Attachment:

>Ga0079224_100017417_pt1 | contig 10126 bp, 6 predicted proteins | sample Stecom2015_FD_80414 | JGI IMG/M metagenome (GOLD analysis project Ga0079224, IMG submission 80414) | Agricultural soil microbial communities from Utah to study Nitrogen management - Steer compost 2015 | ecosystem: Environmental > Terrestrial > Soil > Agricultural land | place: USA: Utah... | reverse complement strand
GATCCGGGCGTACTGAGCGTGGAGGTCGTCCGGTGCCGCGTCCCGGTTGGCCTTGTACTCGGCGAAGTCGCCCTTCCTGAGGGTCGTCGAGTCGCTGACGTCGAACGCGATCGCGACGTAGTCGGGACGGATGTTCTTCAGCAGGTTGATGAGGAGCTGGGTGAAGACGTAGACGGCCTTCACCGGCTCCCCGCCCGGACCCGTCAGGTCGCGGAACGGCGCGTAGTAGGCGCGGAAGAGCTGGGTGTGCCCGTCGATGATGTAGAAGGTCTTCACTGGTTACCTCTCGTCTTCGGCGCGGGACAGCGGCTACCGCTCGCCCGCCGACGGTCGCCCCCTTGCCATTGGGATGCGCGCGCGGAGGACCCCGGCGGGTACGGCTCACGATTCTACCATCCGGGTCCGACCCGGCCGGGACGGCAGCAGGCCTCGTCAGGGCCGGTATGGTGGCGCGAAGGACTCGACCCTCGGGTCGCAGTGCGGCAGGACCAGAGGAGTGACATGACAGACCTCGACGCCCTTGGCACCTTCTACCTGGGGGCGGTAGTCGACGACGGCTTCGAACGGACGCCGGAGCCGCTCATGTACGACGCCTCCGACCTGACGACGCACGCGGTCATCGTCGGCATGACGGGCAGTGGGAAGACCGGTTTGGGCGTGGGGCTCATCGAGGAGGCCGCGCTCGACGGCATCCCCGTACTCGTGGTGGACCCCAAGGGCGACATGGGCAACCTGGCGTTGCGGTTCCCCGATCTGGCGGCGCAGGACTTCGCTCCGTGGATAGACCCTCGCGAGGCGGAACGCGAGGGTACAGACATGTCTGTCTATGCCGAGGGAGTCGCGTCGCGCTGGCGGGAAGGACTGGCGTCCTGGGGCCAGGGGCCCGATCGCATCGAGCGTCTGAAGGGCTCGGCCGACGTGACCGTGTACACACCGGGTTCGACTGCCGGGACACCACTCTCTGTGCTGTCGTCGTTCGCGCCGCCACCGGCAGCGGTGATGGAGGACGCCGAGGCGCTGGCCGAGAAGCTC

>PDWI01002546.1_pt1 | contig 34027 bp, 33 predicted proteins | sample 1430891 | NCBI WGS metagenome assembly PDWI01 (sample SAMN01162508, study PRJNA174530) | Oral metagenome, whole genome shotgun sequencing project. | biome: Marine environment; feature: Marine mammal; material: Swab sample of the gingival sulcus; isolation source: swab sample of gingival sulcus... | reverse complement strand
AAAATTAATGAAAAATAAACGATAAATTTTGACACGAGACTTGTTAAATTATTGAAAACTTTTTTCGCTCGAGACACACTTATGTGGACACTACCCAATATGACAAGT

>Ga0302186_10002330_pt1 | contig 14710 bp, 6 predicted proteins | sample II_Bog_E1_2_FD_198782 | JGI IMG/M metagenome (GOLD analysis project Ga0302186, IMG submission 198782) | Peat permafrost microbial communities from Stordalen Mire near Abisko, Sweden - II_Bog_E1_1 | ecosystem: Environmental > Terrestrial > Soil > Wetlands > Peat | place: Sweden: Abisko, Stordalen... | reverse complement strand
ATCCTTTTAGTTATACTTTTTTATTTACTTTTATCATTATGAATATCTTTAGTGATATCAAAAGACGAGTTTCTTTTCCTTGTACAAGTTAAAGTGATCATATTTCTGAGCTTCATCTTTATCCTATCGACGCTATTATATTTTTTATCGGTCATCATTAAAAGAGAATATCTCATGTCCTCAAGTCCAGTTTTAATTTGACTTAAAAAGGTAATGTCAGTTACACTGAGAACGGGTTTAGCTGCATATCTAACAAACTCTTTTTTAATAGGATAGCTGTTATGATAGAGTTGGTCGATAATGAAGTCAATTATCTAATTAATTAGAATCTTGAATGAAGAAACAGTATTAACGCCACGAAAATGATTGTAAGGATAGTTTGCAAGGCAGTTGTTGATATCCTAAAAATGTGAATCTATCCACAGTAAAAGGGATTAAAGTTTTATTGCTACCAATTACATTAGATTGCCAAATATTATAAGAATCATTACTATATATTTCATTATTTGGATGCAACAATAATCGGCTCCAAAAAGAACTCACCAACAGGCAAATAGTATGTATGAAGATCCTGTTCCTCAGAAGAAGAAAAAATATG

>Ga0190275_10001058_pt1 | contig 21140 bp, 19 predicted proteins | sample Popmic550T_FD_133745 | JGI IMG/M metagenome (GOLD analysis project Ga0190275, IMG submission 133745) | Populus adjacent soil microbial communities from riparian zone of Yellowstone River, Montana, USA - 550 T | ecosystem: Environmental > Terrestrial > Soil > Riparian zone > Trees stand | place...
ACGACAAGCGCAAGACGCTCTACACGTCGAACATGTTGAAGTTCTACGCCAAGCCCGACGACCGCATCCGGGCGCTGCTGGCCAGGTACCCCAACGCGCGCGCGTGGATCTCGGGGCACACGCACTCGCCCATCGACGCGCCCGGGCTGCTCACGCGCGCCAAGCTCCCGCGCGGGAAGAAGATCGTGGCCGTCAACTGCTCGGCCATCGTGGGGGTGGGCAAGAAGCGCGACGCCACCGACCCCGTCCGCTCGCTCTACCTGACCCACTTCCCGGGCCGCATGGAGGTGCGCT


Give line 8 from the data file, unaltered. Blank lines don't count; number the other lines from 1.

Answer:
ACGACAAGCGCAAGACGCTCTACACGTCGAACATGTTGAAGTTCTACGCCAAGCCCGACGACCGCATCCGGGCGCTGCTGGCCAGGTACCCCAACGCGCGCGCGTGGATCTCGGGGCACACGCACTCGCCCATCGACGCGCCCGGGCTGCTCACGCGCGCCAAGCTCCCGCGCGGGAAGAAGATCGTGGCCGTCAACTGCTCGGCCATCGTGGGGGTGGGCAAGAAGCGCGACGCCACCGACCCCGTCCGCTCGCTCTACCTGACCCACTTCCCGGGCCGCATGGAGGTGCGCT